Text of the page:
How can i get 10gb ethernet lan speeds?



  • So I have Verizon FIOS and I pay for 50mbps down and 50mbps up which is about 6.25megabytes per second. However, when I transfer files locally under LAN I get speeds of about 75megabytes per second with scp (75MB/s thats megabytes right?). I also did throughput test a while back although I forget how I did it but I measured to around 1Gbps. So, how do people have things like 10Gbps local networks? I am interesting in increasing my speed if possible. I do not know a lot about networking. All of my cables are CAT6 except for the WAN interface that goes out to my modem (lol I know).

    EDIT: I used iperf to do the test and I just did another quick one, resulted in

    [ ID] Interval       Transfer     Bandwidth
    [  3]  0.0-10.0 sec  1.10 GBytes   941 Mbits/sec
    
    

    EDIT2: I just realized my NICs are limited to 1Gbps….so that's where it is. I would have to buy a 10Gbps NIC for both my client and server. Okay, I pretty much answered myself..



  • 75MiB/s is quite a bit below 1Gb/s. I get 114MiB/s on my 1Gb network, which is nearly the max. Start simple, get a faster HD or something to make your 1Gb network work at full speed before you spend huge amounts of money on a 10Gb network.


  • Rebel Alliance Global Moderator

    "I would have to buy a 10Gbps NIC for both my client and server"

    If only it was that easy - well guess it is if  you want to drop some $$.  Have you priced 10Ge switches as of late? ;)

    If when you doing file copies your only seeing 75MBps – and when you test with iperf you see 941mbps your bottleneck in that transfer is most likely not the network.  HDD, antivirus, firewalls on your clients, etc.  Just cpu of the machine, etc.  I run very budget home hardware and I see 100MBps + moving files back and forth without any issues.

    What are you speeds with just ftp or just plain old smb, depending on your client and server smb3 should be viable which is way better than the older smb1/cifs/smb2 protocols.

    SCP is prob not the best protocol for HIGH speed tansfers ;)



  • @altiris:

    So I have Verizon FIOS and I pay for 50mbps down and 50mbps up which is about 6.25megabytes per second. However, when I transfer files locally under LAN I get speeds of about 75megabytes per second with scp (75MB/s thats megabytes right?). I also did throughput test a while back although I forget how I did it but I measured to around 1Gbps. So, how do people have things like 10Gbps local networks? I am interesting in increasing my speed if possible. I do not know a lot about networking. All of my cables are CAT6 except for the WAN interface that goes out to my modem (lol I know).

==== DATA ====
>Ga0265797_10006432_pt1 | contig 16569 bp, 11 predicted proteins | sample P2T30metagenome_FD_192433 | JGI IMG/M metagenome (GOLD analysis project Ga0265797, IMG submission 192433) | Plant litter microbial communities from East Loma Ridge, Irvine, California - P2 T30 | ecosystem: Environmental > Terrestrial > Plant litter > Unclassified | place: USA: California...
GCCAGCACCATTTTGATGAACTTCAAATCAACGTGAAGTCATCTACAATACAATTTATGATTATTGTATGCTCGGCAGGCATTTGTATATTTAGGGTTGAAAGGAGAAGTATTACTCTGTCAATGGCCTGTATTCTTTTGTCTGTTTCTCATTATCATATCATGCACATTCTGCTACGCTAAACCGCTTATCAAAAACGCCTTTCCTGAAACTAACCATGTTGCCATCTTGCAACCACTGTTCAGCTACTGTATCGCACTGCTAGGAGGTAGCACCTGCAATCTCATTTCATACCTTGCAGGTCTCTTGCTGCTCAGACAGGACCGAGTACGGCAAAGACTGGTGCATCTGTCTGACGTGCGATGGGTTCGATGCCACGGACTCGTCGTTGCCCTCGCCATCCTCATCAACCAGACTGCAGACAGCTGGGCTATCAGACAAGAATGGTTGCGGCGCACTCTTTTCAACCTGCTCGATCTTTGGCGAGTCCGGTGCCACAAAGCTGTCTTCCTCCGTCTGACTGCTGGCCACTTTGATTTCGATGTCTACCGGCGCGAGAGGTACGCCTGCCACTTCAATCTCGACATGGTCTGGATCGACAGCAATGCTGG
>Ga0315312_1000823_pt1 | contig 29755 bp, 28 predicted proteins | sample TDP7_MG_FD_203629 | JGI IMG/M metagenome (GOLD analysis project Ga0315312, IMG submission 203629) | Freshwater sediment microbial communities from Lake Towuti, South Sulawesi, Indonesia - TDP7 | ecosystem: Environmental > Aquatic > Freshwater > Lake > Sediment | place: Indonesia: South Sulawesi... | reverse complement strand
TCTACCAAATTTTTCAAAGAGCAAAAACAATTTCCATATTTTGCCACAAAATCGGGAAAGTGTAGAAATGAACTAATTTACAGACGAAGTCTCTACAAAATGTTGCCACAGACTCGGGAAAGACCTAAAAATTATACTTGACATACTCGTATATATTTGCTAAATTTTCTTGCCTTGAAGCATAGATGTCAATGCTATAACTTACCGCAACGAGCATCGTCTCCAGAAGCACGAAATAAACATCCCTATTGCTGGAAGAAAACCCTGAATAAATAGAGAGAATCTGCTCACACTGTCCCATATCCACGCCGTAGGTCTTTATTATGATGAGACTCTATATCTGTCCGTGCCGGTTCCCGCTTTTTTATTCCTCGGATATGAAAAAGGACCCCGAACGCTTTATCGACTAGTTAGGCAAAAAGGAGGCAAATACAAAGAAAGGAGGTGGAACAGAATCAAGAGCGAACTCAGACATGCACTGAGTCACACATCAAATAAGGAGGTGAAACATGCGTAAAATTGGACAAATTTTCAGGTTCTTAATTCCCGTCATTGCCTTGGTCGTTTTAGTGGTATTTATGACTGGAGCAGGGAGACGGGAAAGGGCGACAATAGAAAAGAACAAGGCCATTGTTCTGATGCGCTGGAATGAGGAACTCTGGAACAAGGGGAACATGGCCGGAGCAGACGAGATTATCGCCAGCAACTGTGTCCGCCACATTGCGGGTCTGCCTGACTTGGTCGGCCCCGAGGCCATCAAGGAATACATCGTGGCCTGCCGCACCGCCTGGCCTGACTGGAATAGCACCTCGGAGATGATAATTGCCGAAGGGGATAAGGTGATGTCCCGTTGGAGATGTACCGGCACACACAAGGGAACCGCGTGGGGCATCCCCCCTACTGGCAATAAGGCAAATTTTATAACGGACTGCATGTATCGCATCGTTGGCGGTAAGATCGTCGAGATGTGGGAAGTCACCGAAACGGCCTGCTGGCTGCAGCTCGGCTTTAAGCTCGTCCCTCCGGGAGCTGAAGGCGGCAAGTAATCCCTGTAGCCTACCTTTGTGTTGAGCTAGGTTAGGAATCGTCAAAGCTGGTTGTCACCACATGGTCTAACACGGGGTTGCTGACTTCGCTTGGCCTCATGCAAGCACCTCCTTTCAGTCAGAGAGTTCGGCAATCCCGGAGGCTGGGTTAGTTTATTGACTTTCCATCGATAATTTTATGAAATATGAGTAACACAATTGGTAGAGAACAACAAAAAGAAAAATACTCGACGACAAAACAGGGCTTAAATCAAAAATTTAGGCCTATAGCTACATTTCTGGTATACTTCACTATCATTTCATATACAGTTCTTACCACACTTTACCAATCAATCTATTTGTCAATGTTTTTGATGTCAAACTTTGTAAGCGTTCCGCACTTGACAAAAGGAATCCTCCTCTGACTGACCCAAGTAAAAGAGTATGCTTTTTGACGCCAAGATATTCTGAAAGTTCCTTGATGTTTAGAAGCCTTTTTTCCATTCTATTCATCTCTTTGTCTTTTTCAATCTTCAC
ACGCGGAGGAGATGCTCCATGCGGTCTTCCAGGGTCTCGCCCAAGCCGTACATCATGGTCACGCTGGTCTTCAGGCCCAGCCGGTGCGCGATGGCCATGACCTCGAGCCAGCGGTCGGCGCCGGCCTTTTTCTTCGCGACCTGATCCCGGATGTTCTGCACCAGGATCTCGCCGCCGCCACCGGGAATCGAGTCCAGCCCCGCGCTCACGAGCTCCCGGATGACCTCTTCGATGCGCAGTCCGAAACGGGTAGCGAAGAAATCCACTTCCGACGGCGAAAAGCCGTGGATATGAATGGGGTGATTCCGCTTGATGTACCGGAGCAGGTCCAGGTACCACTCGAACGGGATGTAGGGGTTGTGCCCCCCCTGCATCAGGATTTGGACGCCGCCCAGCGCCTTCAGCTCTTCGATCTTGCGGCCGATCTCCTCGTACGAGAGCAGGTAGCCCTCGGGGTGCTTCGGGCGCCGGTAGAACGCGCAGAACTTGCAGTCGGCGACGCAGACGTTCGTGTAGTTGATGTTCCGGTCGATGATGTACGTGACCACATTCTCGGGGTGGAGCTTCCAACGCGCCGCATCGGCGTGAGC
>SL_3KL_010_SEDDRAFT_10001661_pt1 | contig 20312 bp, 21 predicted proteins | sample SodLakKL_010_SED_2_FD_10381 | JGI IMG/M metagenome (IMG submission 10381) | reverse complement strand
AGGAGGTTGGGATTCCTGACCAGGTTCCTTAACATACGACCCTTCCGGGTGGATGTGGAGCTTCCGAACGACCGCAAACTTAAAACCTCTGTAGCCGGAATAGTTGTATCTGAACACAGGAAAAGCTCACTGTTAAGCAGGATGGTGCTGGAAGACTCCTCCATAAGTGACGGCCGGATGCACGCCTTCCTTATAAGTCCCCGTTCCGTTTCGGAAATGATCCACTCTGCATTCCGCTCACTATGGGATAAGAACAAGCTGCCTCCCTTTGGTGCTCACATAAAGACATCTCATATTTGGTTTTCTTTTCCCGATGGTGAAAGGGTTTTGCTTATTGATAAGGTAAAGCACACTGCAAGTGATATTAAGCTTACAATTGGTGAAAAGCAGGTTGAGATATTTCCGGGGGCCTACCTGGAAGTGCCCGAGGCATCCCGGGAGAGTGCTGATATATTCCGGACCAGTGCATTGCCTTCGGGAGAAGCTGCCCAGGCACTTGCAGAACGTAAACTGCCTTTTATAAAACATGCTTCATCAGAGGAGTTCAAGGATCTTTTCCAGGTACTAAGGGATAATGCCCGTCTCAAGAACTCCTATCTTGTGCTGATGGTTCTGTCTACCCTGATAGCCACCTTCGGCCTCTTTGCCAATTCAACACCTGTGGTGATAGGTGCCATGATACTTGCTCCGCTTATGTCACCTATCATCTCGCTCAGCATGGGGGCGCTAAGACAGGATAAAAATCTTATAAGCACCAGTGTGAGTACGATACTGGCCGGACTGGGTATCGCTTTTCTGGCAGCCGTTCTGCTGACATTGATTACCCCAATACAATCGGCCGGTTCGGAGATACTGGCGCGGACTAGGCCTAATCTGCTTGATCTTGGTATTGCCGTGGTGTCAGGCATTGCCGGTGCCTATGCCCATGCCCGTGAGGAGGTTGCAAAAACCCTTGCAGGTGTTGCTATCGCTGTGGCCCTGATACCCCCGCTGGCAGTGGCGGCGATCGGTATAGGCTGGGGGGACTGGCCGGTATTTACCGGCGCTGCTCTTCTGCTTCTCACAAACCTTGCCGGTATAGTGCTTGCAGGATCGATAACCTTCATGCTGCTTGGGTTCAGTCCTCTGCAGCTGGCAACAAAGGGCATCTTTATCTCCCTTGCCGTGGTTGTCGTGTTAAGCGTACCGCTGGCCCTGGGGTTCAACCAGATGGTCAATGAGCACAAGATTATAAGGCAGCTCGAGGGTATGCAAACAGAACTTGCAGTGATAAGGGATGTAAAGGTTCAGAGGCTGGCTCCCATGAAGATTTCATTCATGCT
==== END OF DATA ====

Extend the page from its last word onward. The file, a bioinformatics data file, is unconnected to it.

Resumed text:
EDIT: I used iperf to do the test and I just did another quick one, resulted in

    [ ID] Interval       Transfer     Bandwidth
    [  3]  0.0-10.0 sec  1.10 GBytes   941 Mbits/sec
    
    

    EDIT2: I just realized my NICs are limited to 1Gbps….so that's where it is. I would have to buy a 10Gbps NIC for both my client and server. Okay, I pretty much answered myself..

    Although cabling is generally better today, if you have custom cable runs, its worth checking the cables are terminated and shielded properly, as that can cause massive numbers of retries across a network. A quick & dirty test you can do without any proper cabling equipment is transferring a large file say 1GB in size across the different cable runs ie server to workstations, the one's that it run slowest over are often not terminated/shielded properly.

    Always worth getting shielded as well, I've seen power supplies for desktop calculators affect the data across the network cable.

    fwiw.



  • SMB3.1 support multiple TCP streams to increase throughput over multiple interfaces. A multi-port NIC and a cheap managed 1Gb switch could dramatically increase your SMB file transfers.


  • Rebel Alliance Global Moderator

    ^ exactly!!  If you want to play with the new smb 3.1 you would need windows 10 and or server 2016 which is out in TP, TP2 dropped a couple of months back.

    Now if you can get multiple streams going over a lagged/bonded connection you could could see some large numbers only using very cheap gig nics and decent switch.  Smart or managed gig switches that support lagg/portchannel/etherchannel/etc.. can be had very reasonable home price points.  I picked up a SG300-10 for under $200 back a while ago.. I have see that model for under 180 easy currently.  And there are for sure other choices under the 100 mark for sure.

    But with your iperf test at 941mbps I don't think its your network holding you back to 75MBps – could be your HDD, older drives for sure can not handle very sustained high speed xfers..  And use a better protocol than scp.. While its great and secure its not screaming fast..